On the other two themes that I mentioned at the outset, temporality and methodology, there are many excellent essays as well. I would highly recommend the essay on “Presentism” by Louise D’Arcens. Not only does she present the struggle with legitimacy concerns viz-a-viz medieval alterity, but also she reads three different texts that would seem to demonstrate three different approaches to the strange dual-consciousness of this work. The first one is exemplified in A Connecticut Yankee in King Arthur’s Court and its many iterations, representing a nearly total superiority of the modern over the old; the second is illustrated by Jean-Marie Poiré’s Les Visiteurs, using the medieval world as a satire of modernity; and finally, the third approach is demonstrated by Bill and Ted’s Excellent Adventure (1989), an exploration of time travel so outrageous that it “queries all models of temporality” (186).
One of the most enjoyable and perhaps eminently teachable essays is Karl Fugelso’s on the key term “Continuity.” After his disarmingly clear opening definition—“To qualify as a legitimate focus for the study of medievalism a subject must refer to the Middle Ages, yet stand apart from the period” (53)—he proceeds to analyze three illustrations of Dante’s Inferno Canto 13: one, a fourteenth-century Italian manuscript, Holkham Miscellanae 48; two, William Blake’s 1824 version, unfinished; and three, Seymour Chast’s 2010 graphic novel Dante’s Divine Comedy. By analyzing what in each illustration seems to represent as medieval or not medieval in terms of style, he proposes what might be considered a methodology for quantifying the presence of the medieval. But what it ultimately allows him to demonstrate is the difficulty of proving continuity or even discontinuity, and how we too are imbricated in the hermeneutic enterprise.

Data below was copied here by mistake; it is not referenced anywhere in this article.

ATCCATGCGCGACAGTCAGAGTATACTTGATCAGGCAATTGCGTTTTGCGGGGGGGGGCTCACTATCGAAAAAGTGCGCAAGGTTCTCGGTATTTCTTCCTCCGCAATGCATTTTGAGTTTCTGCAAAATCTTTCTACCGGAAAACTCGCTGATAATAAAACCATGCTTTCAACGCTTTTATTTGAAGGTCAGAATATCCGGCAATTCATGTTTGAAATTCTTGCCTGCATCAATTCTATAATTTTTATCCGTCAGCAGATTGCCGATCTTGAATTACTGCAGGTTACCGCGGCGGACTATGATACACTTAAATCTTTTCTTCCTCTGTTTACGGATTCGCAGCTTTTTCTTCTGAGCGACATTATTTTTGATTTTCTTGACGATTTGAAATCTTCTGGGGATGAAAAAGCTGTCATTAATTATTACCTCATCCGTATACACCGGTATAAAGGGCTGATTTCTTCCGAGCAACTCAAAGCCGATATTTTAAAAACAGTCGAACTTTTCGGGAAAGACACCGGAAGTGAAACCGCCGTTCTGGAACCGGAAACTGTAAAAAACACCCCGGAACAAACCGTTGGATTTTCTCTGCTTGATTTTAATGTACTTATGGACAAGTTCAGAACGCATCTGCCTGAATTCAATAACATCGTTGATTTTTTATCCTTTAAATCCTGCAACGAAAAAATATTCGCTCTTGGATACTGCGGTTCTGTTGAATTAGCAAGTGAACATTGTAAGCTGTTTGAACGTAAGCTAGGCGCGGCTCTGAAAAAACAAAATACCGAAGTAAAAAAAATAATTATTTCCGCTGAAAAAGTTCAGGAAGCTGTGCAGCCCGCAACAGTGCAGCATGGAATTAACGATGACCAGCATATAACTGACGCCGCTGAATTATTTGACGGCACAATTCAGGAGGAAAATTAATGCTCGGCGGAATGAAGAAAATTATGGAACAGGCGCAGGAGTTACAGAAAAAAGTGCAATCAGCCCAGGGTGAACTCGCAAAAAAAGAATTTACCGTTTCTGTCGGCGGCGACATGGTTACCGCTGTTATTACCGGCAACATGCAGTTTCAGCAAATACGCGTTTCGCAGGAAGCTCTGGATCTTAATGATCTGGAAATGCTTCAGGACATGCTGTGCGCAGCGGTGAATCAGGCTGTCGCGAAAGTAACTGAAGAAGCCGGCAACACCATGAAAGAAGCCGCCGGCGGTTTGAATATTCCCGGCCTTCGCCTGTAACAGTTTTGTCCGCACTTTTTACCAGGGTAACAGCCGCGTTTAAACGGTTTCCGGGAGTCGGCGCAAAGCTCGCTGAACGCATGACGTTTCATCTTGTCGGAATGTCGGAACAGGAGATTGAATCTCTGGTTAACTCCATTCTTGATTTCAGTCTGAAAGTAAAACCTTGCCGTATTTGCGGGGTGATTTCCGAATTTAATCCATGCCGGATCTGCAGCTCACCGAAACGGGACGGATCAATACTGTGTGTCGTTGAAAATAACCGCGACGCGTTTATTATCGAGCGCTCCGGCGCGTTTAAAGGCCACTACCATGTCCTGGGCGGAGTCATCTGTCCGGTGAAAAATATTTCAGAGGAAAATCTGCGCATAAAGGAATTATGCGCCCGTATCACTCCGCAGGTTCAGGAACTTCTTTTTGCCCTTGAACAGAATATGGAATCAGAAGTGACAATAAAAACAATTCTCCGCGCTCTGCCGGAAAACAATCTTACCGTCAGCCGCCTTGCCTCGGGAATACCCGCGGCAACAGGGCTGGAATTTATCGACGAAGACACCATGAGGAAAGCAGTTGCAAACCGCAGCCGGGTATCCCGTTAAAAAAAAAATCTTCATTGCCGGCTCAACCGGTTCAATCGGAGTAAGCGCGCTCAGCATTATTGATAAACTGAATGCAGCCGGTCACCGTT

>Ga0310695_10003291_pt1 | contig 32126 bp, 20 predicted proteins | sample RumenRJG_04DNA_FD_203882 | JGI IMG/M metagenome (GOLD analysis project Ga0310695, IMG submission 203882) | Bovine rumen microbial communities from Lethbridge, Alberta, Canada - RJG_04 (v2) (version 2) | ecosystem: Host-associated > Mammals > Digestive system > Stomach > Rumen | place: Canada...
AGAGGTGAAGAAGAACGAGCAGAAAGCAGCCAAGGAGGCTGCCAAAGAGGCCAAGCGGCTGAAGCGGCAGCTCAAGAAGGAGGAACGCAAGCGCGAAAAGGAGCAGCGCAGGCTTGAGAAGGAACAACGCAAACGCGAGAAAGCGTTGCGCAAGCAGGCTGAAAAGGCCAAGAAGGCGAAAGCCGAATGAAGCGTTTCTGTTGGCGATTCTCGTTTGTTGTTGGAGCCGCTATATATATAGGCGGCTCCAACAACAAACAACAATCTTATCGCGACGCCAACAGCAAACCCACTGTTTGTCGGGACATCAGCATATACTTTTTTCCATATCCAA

I will close this review with one final observation. Among the essays for the terms, one finds a variety in scope or focus of analysis. While the majority of the essays address issues across the realms of time, some do not. Zrinka Stahuljak’s essay on “Genealogy,” for example, focuses almost exclusively on medieval subjects; whereas Elizabeth Fay’s essay on “Troubadour” treats nearly nothing but post-medieval subjects. One will find very little about the troubadour poets in the latter but rather a great deal about Renaissance, Romantic, and Victorian appropriations of troubadour ideas or conceits. While this variety to me is interesting and enjoyable, it is something that readers or rather users of this book as a glossary should be aware of. I firmly believe this book will prove quite useful to students, professors, and the general reader. The variety of ideas, approaches, and subjects touched upon is stunning and will reward careful reading.
University of West Georgia